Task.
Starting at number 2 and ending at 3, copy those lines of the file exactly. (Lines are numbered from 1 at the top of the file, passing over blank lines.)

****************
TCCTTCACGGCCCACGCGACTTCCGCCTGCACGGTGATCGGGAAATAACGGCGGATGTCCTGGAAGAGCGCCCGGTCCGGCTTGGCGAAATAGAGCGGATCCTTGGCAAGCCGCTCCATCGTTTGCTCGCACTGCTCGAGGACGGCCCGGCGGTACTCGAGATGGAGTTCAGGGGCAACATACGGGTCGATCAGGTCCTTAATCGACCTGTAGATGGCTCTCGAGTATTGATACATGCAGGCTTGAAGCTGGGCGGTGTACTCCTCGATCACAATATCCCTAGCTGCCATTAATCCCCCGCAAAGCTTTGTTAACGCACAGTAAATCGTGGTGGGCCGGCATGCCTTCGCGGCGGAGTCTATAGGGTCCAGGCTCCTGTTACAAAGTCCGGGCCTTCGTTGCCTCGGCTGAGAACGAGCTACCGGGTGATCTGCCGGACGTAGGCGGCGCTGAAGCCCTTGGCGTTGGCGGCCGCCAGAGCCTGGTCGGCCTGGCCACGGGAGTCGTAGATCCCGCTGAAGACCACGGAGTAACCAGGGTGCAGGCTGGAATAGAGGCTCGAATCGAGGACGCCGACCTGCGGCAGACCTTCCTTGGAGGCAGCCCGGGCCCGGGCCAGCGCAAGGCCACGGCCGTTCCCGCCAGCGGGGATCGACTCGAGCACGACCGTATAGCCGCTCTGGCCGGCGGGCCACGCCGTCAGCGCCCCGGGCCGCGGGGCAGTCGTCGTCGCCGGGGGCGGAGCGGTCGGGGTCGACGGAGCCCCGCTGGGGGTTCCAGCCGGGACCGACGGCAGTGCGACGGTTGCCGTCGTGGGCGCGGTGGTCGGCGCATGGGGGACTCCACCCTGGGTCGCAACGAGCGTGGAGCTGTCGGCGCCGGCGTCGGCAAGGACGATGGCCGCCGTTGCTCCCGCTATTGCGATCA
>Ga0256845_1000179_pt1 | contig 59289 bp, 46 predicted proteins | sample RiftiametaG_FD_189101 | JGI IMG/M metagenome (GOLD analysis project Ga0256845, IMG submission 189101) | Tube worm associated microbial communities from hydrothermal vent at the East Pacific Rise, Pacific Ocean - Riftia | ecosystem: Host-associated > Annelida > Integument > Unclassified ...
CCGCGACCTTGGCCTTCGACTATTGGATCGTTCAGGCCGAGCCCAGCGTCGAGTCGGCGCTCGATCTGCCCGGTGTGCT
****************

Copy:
>Ga0256845_1000179_pt1 | contig 59289 bp, 46 predicted proteins | sample RiftiametaG_FD_189101 | JGI IMG/M metagenome (GOLD analysis project Ga0256845, IMG submission 189101) | Tube worm associated microbial communities from hydrothermal vent at the East Pacific Rise, Pacific Ocean - Riftia | ecosystem: Host-associated > Annelida > Integument > Unclassified ...
CCGCGACCTTGGCCTTCGACTATTGGATCGTTCAGGCCGAGCCCAGCGTCGAGTCGGCGCTCGATCTGCCCGGTGTGCT